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Culture Clashes: Is a UN ‘culture of peace’ possible?

17 Nov

Editor’s note:  This is the second post from our human rights associate, Karin Perro.  Karin has been firmly planted in either the UNGA 3rd Committee (Human Rights) or the Security Council for the past few weeks and this post is a reflection based in part on what she has seen and heard. 

Since the beginning of September 2014, I have had the enormous pleasure and privilege of working with GAPW and witnessing first-hand the diverse workings of the UN system. Recently, the opinion I shared with a colleague regarding the UNGA’s Programme of Action on a Culture of Peace elicited a strong and unexpected reaction. Noting that a culture of war has pervaded civilization for so many generations, the notion of a ‘culture of peace’ was dismissed as a conceptually futile endeavor.  As a former anthropologist, I had to asked myself if such an argument had merit – is a culture of peace an illusory goal? Is the assumption valid that all of us (or at least a critical mass) want global peace?

In spite of some assertions that peace is a universal imperative, we’re now experiencing an increase in regional conflicts that threaten global security, with some actors justifying the use of force in promoting the global peace mandate, metaphorically ‘fighting fire with fire’.  Many UN member states may claim aspirations to a utopian ideal, but those states often seem to take their cues from dystopian playbooks. Historically, we have witnessed a global culture predicated on war, violence, and force. In light of our collective past, the question to consider is this: are we consigned to Hobbesian notions that our ‘natural state’ is a state of war?  I think not, particularly in light of the considerable headway made by the international community in promoting security and human rights – the rights of women, children, indigenous societies, and persons with disabilities, just to name a few. Changes in normative behavior occur at a seemingly glacial pace, but changes are evidenced by slow but steady progress in the development and implementation of myriad peace, security, and human rights mechanisms, certainly including those mechanisms housed at the UN.

Of course, organizations have their own cultures as well. In spite of the urging of UN mandates, culturally reinforced perspectives on rights and peace have the potential to impede consensual agreement on collective goals. While the essence of the ubiquitous ‘other’ has been subjugated by political correctness and diplomatic restraint, an ‘us versus them’ attitude at times still percolates beneath the collaborative veneer of UN discourse.  Too often acrimonious exchanges, exposing the ugliness of entrenched hatreds, bigotries, or distrust, constrain constructive progress in UN fora, whether in GA committee meetings, SC debates, or side events hosted and attended by NGO representatives.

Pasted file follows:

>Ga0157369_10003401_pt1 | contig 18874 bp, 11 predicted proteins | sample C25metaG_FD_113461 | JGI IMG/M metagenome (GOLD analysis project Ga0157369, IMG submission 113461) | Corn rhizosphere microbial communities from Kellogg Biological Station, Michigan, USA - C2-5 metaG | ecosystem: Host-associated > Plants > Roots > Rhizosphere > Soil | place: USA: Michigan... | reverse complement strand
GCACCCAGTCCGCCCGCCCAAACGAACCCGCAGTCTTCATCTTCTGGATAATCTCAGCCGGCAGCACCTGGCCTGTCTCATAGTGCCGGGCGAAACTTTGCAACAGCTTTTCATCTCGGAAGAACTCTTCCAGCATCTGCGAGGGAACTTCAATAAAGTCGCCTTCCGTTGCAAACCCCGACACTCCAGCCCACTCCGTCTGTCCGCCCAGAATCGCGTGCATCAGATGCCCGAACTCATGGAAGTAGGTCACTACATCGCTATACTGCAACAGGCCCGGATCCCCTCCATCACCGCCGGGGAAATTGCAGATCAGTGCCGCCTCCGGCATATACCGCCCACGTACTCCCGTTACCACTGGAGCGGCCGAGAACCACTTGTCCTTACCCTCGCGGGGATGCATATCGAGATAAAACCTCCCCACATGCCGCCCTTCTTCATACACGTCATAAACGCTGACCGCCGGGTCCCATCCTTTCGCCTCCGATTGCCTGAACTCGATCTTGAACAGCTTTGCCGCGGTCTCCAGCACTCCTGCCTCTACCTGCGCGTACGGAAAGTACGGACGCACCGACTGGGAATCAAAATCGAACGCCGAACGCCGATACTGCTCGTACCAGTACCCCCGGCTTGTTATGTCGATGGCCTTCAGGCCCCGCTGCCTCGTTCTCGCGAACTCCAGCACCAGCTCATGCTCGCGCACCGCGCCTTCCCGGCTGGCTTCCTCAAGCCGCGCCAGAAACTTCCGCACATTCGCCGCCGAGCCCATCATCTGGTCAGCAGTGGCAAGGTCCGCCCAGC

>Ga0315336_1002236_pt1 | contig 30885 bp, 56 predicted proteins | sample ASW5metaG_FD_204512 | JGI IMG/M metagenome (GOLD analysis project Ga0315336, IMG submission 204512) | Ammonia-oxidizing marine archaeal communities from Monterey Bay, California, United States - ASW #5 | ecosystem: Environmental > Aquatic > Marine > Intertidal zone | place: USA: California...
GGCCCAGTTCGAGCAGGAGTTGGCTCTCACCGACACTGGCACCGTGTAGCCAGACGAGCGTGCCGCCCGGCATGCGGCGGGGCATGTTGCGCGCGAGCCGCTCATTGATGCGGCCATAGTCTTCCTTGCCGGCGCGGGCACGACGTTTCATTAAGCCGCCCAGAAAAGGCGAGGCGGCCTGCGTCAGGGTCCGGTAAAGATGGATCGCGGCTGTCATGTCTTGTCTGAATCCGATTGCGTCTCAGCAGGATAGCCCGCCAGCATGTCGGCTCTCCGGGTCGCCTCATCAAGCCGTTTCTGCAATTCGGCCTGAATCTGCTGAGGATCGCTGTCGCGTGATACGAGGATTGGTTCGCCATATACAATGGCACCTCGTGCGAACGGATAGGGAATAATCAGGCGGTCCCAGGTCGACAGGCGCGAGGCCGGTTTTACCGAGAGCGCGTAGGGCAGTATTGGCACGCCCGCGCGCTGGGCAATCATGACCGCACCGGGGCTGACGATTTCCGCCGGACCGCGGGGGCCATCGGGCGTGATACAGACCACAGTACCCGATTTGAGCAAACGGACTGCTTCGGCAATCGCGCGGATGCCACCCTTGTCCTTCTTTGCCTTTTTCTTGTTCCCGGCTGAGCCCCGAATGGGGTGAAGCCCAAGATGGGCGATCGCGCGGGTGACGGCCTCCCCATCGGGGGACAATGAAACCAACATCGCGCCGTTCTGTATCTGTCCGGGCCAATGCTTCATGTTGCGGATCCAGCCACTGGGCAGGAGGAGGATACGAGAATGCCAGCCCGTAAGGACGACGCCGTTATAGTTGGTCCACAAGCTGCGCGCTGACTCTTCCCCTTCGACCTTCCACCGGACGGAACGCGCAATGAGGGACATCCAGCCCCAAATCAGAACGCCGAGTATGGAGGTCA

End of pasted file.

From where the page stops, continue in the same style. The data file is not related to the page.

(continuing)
If we are to promote a global ‘culture of peace’ it seems only fitting that a proper  ‘peace culture’ paradigm should exist within the UN structure itself. Yet there remain troubling issues surrounding culture, ethnicity and religion that are stubbornly embedded within global governance, and perpetuated, however unwittingly, across sectors.  While all stakeholders are seemingly invited to an egalitarian governance banquet, not everyone drinks from the same gilded cup. There is always a danger that hegemonic powers will impose their own vision of justice, however well intentioned, upon the less empowered. It is too easy to suppress or marginalize nontraditional voices that fail to mimic our own particular worldviews.

It’s worth remembering that culture is inherently dynamic and subject to change through societal forces, whether those forces are initiated by international bodies, imposed by national governments, sprung from incipient grassroots movements, or engendered by powerful but singular voices. One may opt to attenuate or accelerate the forces at play – but either way it is a choice to be exercised.

To foster a global ‘culture of peace’ there are several skills worth cultivating more robustly, including the ability to see (and even appreciate) the world through the “lenses” of others as well as our own.  But first we must do all that we can to ensure an open and impartial global governance environment where the expressions of divergent opinions are embraced rather than muted or even suppressed.

Karin Perro